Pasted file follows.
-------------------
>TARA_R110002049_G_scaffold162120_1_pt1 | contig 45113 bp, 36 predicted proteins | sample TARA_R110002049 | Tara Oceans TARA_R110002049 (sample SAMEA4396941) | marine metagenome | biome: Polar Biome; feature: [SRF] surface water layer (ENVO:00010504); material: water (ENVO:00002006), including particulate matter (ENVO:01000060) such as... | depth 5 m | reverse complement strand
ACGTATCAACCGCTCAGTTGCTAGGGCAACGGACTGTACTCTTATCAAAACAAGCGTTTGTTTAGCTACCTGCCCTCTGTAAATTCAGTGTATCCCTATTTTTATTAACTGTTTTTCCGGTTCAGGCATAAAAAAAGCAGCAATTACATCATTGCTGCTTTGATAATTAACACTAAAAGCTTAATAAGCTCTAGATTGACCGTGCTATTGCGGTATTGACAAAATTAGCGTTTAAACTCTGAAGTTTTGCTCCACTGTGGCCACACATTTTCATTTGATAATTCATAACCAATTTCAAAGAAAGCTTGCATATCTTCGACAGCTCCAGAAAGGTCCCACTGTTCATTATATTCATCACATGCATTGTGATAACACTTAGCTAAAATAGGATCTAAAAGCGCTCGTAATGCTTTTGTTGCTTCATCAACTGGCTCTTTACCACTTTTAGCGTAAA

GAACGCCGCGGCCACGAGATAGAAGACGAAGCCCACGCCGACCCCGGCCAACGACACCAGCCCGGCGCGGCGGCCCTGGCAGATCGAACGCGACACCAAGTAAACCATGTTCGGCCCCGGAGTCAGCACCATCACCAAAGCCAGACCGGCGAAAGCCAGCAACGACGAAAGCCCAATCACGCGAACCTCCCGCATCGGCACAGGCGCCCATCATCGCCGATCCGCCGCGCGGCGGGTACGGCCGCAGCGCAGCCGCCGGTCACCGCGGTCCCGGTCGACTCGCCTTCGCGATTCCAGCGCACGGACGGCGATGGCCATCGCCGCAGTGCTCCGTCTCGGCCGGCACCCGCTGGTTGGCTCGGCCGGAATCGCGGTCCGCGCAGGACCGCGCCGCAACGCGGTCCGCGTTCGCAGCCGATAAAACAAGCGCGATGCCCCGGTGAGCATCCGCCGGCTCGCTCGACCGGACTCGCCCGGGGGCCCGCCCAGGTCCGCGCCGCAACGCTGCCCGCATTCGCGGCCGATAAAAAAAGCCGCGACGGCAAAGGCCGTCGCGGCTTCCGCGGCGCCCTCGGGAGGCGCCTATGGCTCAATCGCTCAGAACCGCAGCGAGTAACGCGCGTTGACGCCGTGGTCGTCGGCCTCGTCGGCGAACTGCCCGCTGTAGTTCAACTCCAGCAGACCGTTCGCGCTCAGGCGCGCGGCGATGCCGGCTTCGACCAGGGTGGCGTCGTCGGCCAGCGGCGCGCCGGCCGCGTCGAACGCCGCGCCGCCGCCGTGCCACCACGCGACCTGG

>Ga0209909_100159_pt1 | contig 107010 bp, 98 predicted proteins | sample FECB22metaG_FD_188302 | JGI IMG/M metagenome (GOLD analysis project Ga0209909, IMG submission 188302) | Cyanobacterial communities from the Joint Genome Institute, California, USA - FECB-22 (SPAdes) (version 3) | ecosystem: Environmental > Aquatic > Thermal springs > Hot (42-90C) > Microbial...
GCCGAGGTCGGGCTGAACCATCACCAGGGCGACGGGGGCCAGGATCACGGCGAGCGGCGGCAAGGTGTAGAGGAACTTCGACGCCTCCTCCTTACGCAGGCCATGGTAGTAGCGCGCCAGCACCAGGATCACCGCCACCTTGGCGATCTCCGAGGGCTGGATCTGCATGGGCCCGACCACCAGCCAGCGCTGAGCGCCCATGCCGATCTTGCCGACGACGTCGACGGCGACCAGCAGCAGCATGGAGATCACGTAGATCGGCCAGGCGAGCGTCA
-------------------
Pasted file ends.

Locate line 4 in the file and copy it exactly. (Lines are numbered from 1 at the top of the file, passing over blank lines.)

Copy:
>Ga0209909_100159_pt1 | contig 107010 bp, 98 predicted proteins | sample FECB22metaG_FD_188302 | JGI IMG/M metagenome (GOLD analysis project Ga0209909, IMG submission 188302) | Cyanobacterial communities from the Joint Genome Institute, California, USA - FECB-22 (SPAdes) (version 3) | ecosystem: Environmental > Aquatic > Thermal springs > Hot (42-90C) > Microbial...